When people hear the term “climate change,” the first thought that comes to mind may be of a polar bear on a melting iceberg somewhere in the Arctic Circle.
They may not realize that climate change is also having a local impact here in Massachusetts, from an increasing risk of heat exposure to outdoor workers to higher rates of pollen that can worsen asthma attacks and a greater risk of exposure to Lyme disease and other insect-borne illnesses.
Renee N. Salas, MD, MPH, MS wants to increase the awareness of how climate change impacts health locally, and to better define the economic costs and healthcare burden associated with rising temperatures and severe weather events.
“My ultimate goal is that when people think of climate change, they think about their child having asthma attacks because of increased pollen in the air, and not a polar bear on an iceberg,” she says. “A polar bear on an iceberg does not make climate change personal and does not provide nearly as much motivation to act.”
Dr. Salas is an emergency medicine physician and researcher at Massachusetts General Hospital and an affiliated faculty member and Burke Fellow at the Harvard Global Health Institute.
As a clinician, she is working to educate her patients on how climate change could be contributing to their health issues. In her research, she is connecting information from large health databases to climate change exposure pathways to better define how it impacts emergency department and hospital use, patient health outcomes, and the overall cost of care.
Local Impacts of Climate Change
Salas has seen the impact of climate change firsthand in cases of heat exposure in outdoor workers, patients who suffer repeated asthma attacks due to rising pollen levels related to a greater concentration of carbon dioxide in the air, and mental health issues that can be exacerbated during heatwaves.
She is also seeing more patients at risk for insect-borne diseases. “Lyme disease is a common one that we’ve seen spreading, especially in the Northeast. That’s a disease that I always keep in mind as an emergency medicine physician, because I don’t want to miss that diagnosis.”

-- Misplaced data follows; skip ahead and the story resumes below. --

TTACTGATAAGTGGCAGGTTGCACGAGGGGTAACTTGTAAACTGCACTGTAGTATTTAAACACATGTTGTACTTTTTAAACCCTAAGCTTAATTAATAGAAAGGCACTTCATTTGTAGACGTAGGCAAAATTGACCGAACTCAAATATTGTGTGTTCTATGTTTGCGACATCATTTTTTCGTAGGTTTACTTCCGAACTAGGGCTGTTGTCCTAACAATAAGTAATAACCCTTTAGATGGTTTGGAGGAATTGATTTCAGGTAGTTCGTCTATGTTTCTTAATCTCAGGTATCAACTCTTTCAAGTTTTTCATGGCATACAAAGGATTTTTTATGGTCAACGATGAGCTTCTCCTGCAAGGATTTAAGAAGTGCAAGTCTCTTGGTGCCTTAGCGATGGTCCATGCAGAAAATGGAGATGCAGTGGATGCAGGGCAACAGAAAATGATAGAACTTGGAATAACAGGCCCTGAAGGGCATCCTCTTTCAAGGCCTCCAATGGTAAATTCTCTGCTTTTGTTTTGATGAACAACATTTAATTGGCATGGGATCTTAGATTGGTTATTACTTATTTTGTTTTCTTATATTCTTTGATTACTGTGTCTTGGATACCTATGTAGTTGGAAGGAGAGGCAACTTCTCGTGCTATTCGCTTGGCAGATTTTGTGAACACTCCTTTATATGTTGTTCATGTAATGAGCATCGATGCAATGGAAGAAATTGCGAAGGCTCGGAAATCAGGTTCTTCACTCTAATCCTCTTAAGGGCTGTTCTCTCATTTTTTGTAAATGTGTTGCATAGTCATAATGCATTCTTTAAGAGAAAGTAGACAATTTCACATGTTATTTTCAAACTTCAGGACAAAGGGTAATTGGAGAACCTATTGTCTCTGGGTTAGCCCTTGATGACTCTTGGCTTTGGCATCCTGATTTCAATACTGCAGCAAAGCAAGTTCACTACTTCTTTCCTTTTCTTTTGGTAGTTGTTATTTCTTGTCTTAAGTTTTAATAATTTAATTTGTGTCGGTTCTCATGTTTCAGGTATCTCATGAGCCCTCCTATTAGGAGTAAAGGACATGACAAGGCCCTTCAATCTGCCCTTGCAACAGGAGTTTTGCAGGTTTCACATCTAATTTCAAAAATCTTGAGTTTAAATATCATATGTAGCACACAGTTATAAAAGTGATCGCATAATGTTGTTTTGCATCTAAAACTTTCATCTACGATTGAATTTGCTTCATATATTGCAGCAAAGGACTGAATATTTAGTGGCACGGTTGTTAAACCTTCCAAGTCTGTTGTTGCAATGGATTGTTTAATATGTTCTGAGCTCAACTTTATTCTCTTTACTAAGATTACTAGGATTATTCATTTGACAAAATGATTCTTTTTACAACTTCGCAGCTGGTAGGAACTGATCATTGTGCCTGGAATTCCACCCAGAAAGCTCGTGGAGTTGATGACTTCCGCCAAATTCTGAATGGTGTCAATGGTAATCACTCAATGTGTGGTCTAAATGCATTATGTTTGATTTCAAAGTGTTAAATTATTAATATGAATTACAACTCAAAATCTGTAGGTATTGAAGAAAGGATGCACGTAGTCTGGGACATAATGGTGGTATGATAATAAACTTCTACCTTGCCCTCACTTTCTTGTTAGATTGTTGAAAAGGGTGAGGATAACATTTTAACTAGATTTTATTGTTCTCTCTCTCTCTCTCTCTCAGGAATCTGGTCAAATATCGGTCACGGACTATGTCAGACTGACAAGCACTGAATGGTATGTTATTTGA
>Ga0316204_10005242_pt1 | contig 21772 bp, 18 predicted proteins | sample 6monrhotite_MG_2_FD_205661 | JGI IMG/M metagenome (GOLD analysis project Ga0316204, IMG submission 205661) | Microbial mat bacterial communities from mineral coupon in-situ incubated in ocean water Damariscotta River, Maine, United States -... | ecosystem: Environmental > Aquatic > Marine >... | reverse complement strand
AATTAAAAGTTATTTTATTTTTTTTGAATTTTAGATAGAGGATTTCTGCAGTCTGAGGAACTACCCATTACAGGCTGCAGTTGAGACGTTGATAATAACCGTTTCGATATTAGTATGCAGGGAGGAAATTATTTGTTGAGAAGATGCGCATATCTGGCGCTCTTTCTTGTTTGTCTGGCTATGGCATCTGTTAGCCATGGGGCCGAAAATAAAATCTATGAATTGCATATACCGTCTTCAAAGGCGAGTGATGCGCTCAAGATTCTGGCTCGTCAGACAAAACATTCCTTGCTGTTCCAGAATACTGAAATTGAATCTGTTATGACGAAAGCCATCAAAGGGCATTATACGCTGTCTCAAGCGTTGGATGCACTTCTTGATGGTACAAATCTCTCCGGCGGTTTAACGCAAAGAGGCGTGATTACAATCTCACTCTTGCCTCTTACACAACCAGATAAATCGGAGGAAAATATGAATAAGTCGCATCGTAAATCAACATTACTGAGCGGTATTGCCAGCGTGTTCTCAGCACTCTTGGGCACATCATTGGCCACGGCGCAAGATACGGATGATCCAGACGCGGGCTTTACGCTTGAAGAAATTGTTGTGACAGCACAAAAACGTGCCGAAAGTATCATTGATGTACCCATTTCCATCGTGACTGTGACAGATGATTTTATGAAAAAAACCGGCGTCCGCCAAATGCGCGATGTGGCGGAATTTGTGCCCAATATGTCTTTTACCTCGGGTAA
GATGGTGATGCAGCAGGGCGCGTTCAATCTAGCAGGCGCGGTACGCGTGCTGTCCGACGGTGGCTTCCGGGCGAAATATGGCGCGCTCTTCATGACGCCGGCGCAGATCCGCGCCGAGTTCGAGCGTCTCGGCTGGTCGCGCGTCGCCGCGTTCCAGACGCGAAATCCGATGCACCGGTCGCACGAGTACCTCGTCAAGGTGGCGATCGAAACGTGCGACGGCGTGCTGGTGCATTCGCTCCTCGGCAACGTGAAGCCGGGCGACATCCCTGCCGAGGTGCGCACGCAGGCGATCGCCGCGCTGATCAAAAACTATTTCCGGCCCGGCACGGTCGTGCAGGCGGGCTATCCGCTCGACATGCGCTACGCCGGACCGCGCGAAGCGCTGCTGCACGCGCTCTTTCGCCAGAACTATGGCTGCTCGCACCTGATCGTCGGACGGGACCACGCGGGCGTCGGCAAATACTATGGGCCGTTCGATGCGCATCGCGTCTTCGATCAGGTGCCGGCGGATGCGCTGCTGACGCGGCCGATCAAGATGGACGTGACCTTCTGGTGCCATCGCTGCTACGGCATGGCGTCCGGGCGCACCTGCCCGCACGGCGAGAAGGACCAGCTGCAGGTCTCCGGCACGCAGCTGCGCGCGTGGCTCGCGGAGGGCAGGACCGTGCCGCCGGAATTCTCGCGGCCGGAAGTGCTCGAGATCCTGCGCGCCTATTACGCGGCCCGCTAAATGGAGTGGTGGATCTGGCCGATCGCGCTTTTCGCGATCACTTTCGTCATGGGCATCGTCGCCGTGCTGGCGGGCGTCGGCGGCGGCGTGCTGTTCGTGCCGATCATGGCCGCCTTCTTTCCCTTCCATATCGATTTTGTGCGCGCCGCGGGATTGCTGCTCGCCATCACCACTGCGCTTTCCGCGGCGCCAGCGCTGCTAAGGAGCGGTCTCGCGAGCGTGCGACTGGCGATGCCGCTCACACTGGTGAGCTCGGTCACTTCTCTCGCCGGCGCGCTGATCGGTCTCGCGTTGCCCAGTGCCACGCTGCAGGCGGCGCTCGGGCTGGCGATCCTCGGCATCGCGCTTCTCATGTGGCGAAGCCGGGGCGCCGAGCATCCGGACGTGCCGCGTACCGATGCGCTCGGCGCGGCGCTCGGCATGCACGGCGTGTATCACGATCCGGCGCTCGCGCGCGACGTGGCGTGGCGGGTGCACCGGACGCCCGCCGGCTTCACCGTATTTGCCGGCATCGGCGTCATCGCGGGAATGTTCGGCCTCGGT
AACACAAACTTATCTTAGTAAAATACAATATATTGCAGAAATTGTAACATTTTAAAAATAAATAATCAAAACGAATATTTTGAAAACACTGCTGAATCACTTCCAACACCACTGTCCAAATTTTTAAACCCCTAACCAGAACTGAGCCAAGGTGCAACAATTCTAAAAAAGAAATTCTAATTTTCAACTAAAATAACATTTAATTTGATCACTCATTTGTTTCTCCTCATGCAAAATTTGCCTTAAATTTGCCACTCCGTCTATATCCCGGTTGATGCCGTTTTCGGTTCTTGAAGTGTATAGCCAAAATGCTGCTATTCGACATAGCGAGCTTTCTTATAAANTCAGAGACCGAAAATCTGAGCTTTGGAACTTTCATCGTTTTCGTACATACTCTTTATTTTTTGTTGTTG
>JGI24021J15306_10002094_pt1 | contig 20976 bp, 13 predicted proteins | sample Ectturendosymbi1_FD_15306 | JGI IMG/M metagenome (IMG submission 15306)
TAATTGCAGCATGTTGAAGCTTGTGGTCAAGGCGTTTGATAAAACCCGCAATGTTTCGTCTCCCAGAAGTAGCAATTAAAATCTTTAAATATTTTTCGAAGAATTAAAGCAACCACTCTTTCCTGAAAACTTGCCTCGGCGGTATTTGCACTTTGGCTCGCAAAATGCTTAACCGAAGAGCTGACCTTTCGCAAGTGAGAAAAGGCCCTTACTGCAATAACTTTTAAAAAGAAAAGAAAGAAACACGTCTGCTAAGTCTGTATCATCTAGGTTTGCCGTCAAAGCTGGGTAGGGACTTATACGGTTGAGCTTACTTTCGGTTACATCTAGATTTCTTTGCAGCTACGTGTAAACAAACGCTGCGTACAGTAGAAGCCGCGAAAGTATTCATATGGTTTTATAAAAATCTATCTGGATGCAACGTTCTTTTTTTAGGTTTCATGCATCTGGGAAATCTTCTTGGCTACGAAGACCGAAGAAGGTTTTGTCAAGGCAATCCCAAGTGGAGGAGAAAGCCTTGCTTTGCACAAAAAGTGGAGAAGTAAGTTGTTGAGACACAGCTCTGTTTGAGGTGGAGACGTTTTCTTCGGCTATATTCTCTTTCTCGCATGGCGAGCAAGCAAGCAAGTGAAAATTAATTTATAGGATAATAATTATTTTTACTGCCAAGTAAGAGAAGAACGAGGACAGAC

Population displacement is another issue that has the potential to increase healthcare costs, Salas notes. As people migrate away from parts of the country affected by severe weather, they can put additional pressure on systems that are already stressed by the needs of the local population.
Impact on Providers, Hospitals and Healthcare Systems
At the hospital and system level, Salas hopes to identify the patient populations who are most at risk during severe weather events, and to help healthcare providers prepare for disruptions in supplies and resources that could occur at a time when care is needed most.
Patients may be unable to get to appointments or refill their medications if transportation or other services are disrupted during a storm, and hospitals may run short on supplies if they are unable to restock due to closed roads, structural damage or flooding.
“If you have a hospital that is open and can provide care, but you don’t have supplies, it’s going to severely limit its ability to provide life-saving care.”
A recent example of this occurred as a result of Hurricane Maria in Puerto Rico, which damaged the facilities that manufacture IV bags used to deliver drugs and fluids to patients across much of the United States.
Mass General and other hospitals had to convene task forces and develop new systems and processes to make sure the existing supply of bags made it to the patients who needed them most.
Severe weather events also create stress for the doctors and nurses who are relied on to provide care during emergencies. “They have their own families and homes that may be impacted,” Salas notes. “They are undergoing the same stresses their patients are, and it’s important to help them stay resilient as they provide care.”
Eco-Anxiety and the Power of Working Toward Change
Salas acknowledges that tackling a subject as far-reaching as climate change can be daunting at times, leading to a feeling that others have termed “eco-anxiety.” But it helps her to be working toward change.
“While it is the greatest public health emergency and challenge of our time, it’s also the greatest opportunity,” she says.
“All of us happen to be alive at a point in history where we have a unique opportunity and obligation to act on climate change now, because what we do now will determine the health of our nations and our planet.”
“When I think about how I want to spend the hours of my day, and what work I want to dedicate my career to, I can’t think of a greater impact than to work on this challenge.”
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